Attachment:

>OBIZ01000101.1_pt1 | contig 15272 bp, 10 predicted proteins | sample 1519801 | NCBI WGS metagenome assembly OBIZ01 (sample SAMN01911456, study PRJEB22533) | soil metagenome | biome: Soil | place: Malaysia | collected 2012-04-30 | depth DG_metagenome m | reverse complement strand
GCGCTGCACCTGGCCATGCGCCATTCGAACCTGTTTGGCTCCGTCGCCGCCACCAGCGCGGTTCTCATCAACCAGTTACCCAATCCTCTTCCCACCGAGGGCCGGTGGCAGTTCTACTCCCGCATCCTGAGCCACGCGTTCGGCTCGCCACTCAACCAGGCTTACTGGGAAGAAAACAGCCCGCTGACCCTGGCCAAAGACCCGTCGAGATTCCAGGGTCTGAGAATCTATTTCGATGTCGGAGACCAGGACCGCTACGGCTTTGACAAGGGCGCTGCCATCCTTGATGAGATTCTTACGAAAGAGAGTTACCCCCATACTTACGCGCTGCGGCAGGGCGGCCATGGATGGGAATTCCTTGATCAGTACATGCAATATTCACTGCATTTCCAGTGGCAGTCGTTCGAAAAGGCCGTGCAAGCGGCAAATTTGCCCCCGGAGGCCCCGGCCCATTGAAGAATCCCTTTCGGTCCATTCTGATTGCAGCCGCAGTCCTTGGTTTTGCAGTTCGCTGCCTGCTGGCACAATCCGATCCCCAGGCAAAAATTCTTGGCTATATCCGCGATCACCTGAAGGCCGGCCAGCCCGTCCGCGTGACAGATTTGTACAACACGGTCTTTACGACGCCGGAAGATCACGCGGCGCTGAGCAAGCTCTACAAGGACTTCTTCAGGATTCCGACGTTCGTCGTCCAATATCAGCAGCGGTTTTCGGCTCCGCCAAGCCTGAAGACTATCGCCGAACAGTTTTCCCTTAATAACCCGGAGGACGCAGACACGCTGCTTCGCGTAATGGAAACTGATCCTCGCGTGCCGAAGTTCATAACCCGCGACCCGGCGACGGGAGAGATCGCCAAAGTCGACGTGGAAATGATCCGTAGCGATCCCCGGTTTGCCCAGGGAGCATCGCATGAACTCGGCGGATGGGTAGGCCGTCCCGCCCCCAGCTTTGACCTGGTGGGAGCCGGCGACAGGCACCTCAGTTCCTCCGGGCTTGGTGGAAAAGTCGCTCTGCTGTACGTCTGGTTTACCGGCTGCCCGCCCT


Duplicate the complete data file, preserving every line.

>OBIZ01000101.1_pt1 | contig 15272 bp, 10 predicted proteins | sample 1519801 | NCBI WGS metagenome assembly OBIZ01 (sample SAMN01911456, study PRJEB22533) | soil metagenome | biome: Soil | place: Malaysia | collected 2012-04-30 | depth DG_metagenome m | reverse complement strand
GCGCTGCACCTGGCCATGCGCCATTCGAACCTGTTTGGCTCCGTCGCCGCCACCAGCGCGGTTCTCATCAACCAGTTACCCAATCCTCTTCCCACCGAGGGCCGGTGGCAGTTCTACTCCCGCATCCTGAGCCACGCGTTCGGCTCGCCACTCAACCAGGCTTACTGGGAAGAAAACAGCCCGCTGACCCTGGCCAAAGACCCGTCGAGATTCCAGGGTCTGAGAATCTATTTCGATGTCGGAGACCAGGACCGCTACGGCTTTGACAAGGGCGCTGCCATCCTTGATGAGATTCTTACGAAAGAGAGTTACCCCCATACTTACGCGCTGCGGCAGGGCGGCCATGGATGGGAATTCCTTGATCAGTACATGCAATATTCACTGCATTTCCAGTGGCAGTCGTTCGAAAAGGCCGTGCAAGCGGCAAATTTGCCCCCGGAGGCCCCGGCCCATTGAAGAATCCCTTTCGGTCCATTCTGATTGCAGCCGCAGTCCTTGGTTTTGCAGTTCGCTGCCTGCTGGCACAATCCGATCCCCAGGCAAAAATTCTTGGCTATATCCGCGATCACCTGAAGGCCGGCCAGCCCGTCCGCGTGACAGATTTGTACAACACGGTCTTTACGACGCCGGAAGATCACGCGGCGCTGAGCAAGCTCTACAAGGACTTCTTCAGGATTCCGACGTTCGTCGTCCAATATCAGCAGCGGTTTTCGGCTCCGCCAAGCCTGAAGACTATCGCCGAACAGTTTTCCCTTAATAACCCGGAGGACGCAGACACGCTGCTTCGCGTAATGGAAACTGATCCTCGCGTGCCGAAGTTCATAACCCGCGACCCGGCGACGGGAGAGATCGCCAAAGTCGACGTGGAAATGATCCGTAGCGATCCCCGGTTTGCCCAGGGAGCATCGCATGAACTCGGCGGATGGGTAGGCCGTCCCGCCCCCAGCTTTGACCTGGTGGGAGCCGGCGACAGGCACCTCAGTTCCTCCGGGCTTGGTGGAAAAGTCGCTCTGCTGTACGTCTGGTTTACCGGCTGCCCGCCCT